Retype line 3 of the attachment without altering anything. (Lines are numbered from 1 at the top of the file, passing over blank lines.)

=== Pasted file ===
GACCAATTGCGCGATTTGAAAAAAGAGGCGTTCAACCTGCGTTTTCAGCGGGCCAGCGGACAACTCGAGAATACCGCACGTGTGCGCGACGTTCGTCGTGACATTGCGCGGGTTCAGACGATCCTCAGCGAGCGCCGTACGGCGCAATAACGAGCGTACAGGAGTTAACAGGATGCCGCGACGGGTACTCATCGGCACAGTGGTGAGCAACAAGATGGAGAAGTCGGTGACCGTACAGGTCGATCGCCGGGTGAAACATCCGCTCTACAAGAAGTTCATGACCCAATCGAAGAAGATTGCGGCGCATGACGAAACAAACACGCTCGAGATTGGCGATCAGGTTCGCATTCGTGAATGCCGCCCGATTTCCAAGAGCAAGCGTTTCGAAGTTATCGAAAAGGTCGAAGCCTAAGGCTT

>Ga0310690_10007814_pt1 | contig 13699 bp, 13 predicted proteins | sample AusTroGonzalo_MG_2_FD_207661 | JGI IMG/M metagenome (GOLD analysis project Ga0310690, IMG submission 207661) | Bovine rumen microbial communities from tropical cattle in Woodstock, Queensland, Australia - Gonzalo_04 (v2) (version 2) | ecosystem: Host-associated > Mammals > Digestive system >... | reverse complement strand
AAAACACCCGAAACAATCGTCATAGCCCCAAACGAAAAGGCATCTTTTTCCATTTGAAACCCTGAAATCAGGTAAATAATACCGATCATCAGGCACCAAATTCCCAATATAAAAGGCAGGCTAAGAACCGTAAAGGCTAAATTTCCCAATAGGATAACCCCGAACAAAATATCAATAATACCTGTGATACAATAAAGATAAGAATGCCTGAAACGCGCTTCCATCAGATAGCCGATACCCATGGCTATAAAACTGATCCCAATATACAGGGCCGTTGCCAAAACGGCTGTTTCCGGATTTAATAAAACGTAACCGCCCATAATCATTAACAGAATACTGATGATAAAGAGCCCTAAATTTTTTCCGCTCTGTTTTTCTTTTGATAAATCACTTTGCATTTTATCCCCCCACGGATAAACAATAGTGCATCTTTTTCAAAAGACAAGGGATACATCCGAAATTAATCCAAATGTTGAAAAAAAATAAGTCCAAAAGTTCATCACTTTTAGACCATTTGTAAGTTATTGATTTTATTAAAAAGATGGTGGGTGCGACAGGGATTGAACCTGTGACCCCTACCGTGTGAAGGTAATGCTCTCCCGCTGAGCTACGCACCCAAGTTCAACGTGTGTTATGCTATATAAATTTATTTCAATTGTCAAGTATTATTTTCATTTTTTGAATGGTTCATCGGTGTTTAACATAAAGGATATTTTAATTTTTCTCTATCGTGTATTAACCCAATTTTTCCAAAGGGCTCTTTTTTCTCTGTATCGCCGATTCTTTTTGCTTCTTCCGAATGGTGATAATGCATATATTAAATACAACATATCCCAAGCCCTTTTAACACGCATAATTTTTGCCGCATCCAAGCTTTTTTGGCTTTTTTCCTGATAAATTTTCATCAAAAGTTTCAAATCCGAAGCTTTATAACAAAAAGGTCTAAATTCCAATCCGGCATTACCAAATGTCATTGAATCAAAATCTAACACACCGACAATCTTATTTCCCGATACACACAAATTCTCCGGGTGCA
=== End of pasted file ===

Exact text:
AAAACACCCGAAACAATCGTCATAGCCCCAAACGAAAAGGCATCTTTTTCCATTTGAAACCCTGAAATCAGGTAAATAATACCGATCATCAGGCACCAAATTCCCAATATAAAAGGCAGGCTAAGAACCGTAAAGGCTAAATTTCCCAATAGGATAACCCCGAACAAAATATCAATAATACCTGTGATACAATAAAGATAAGAATGCCTGAAACGCGCTTCCATCAGATAGCCGATACCCATGGCTATAAAACTGATCCCAATATACAGGGCCGTTGCCAAAACGGCTGTTTCCGGATTTAATAAAACGTAACCGCCCATAATCATTAACAGAATACTGATGATAAAGAGCCCTAAATTTTTTCCGCTCTGTTTTTCTTTTGATAAATCACTTTGCATTTTATCCCCCCACGGATAAACAATAGTGCATCTTTTTCAAAAGACAAGGGATACATCCGAAATTAATCCAAATGTTGAAAAAAAATAAGTCCAAAAGTTCATCACTTTTAGACCATTTGTAAGTTATTGATTTTATTAAAAAGATGGTGGGTGCGACAGGGATTGAACCTGTGACCCCTACCGTGTGAAGGTAATGCTCTCCCGCTGAGCTACGCACCCAAGTTCAACGTGTGTTATGCTATATAAATTTATTTCAATTGTCAAGTATTATTTTCATTTTTTGAATGGTTCATCGGTGTTTAACATAAAGGATATTTTAATTTTTCTCTATCGTGTATTAACCCAATTTTTCCAAAGGGCTCTTTTTTCTCTGTATCGCCGATTCTTTTTGCTTCTTCCGAATGGTGATAATGCATATATTAAATACAACATATCCCAAGCCCTTTTAACACGCATAATTTTTGCCGCATCCAAGCTTTTTTGGCTTTTTTCCTGATAAATTTTCATCAAAAGTTTCAAATCCGAAGCTTTATAACAAAAAGGTCTAAATTCCAATCCGGCATTACCAAATGTCATTGAATCAAAATCTAACACACCGACAATCTTATTTCCCGATACACACAAATTCTCCGGGTGCA